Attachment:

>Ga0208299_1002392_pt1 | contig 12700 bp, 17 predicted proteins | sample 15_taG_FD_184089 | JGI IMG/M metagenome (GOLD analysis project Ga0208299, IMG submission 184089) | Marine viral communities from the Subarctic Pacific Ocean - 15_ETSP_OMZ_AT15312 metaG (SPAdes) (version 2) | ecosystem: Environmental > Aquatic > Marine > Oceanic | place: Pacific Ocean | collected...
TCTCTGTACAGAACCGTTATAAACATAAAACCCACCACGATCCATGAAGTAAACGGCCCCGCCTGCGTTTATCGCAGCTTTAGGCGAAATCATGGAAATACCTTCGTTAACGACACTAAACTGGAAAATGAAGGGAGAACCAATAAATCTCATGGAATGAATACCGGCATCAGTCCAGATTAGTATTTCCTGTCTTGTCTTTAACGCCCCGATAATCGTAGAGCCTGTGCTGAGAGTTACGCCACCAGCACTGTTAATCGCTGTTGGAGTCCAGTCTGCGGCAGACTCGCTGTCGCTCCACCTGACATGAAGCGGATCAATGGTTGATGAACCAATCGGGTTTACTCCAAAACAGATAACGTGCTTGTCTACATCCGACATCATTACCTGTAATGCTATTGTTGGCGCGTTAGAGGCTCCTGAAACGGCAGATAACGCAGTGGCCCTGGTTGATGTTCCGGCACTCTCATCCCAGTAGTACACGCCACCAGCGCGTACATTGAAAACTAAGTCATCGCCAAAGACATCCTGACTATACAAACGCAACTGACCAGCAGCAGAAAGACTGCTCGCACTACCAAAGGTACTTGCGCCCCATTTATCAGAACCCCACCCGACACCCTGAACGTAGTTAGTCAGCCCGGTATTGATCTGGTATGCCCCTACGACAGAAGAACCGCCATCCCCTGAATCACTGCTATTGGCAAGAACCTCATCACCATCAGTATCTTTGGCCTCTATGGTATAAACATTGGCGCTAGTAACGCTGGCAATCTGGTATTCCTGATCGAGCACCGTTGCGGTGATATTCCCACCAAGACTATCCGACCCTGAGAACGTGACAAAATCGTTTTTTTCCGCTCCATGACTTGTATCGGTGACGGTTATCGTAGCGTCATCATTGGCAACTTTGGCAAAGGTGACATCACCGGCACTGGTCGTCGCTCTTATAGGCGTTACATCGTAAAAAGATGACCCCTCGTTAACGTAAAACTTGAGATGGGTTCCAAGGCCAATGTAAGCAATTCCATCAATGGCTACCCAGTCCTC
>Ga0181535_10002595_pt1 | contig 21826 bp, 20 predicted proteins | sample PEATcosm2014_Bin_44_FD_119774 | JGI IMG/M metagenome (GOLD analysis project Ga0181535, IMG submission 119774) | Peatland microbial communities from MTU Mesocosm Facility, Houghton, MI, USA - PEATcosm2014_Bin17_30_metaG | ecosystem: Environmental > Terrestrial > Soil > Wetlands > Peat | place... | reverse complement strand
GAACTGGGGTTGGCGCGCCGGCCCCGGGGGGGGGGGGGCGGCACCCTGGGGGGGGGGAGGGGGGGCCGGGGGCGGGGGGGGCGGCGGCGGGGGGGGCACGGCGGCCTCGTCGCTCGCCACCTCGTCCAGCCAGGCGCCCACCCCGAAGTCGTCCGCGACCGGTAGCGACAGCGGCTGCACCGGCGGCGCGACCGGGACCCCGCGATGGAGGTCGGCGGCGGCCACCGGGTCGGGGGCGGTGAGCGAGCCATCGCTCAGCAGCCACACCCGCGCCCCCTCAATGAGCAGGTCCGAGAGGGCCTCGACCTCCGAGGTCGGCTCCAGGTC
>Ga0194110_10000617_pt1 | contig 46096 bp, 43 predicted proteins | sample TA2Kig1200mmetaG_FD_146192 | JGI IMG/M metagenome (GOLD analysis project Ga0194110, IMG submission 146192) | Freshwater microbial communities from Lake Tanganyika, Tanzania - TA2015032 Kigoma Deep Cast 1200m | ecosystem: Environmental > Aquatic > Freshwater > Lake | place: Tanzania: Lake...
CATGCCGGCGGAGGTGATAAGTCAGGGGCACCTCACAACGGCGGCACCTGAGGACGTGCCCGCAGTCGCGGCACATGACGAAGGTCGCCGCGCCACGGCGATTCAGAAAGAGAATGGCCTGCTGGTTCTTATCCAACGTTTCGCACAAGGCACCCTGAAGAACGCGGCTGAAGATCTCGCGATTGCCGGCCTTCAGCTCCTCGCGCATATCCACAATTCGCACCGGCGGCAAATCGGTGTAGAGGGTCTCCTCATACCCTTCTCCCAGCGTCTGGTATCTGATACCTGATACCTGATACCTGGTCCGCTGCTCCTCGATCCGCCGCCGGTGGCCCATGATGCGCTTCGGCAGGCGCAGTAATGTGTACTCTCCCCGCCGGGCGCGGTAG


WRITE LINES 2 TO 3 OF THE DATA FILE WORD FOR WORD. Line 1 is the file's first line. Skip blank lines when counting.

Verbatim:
TCTCTGTACAGAACCGTTATAAACATAAAACCCACCACGATCCATGAAGTAAACGGCCCCGCCTGCGTTTATCGCAGCTTTAGGCGAAATCATGGAAATACCTTCGTTAACGACACTAAACTGGAAAATGAAGGGAGAACCAATAAATCTCATGGAATGAATACCGGCATCAGTCCAGATTAGTATTTCCTGTCTTGTCTTTAACGCCCCGATAATCGTAGAGCCTGTGCTGAGAGTTACGCCACCAGCACTGTTAATCGCTGTTGGAGTCCAGTCTGCGGCAGACTCGCTGTCGCTCCACCTGACATGAAGCGGATCAATGGTTGATGAACCAATCGGGTTTACTCCAAAACAGATAACGTGCTTGTCTACATCCGACATCATTACCTGTAATGCTATTGTTGGCGCGTTAGAGGCTCCTGAAACGGCAGATAACGCAGTGGCCCTGGTTGATGTTCCGGCACTCTCATCCCAGTAGTACACGCCACCAGCGCGTACATTGAAAACTAAGTCATCGCCAAAGACATCCTGACTATACAAACGCAACTGACCAGCAGCAGAAAGACTGCTCGCACTACCAAAGGTACTTGCGCCCCATTTATCAGAACCCCACCCGACACCCTGAACGTAGTTAGTCAGCCCGGTATTGATCTGGTATGCCCCTACGACAGAAGAACCGCCATCCCCTGAATCACTGCTATTGGCAAGAACCTCATCACCATCAGTATCTTTGGCCTCTATGGTATAAACATTGGCGCTAGTAACGCTGGCAATCTGGTATTCCTGATCGAGCACCGTTGCGGTGATATTCCCACCAAGACTATCCGACCCTGAGAACGTGACAAAATCGTTTTTTTCCGCTCCATGACTTGTATCGGTGACGGTTATCGTAGCGTCATCATTGGCAACTTTGGCAAAGGTGACATCACCGGCACTGGTCGTCGCTCTTATAGGCGTTACATCGTAAAAAGATGACCCCTCGTTAACGTAAAACTTGAGATGGGTTCCAAGGCCAATGTAAGCAATTCCATCAATGGCTACCCAGTCCTC
>Ga0181535_10002595_pt1 | contig 21826 bp, 20 predicted proteins | sample PEATcosm2014_Bin_44_FD_119774 | JGI IMG/M metagenome (GOLD analysis project Ga0181535, IMG submission 119774) | Peatland microbial communities from MTU Mesocosm Facility, Houghton, MI, USA - PEATcosm2014_Bin17_30_metaG | ecosystem: Environmental > Terrestrial > Soil > Wetlands > Peat | place... | reverse complement strand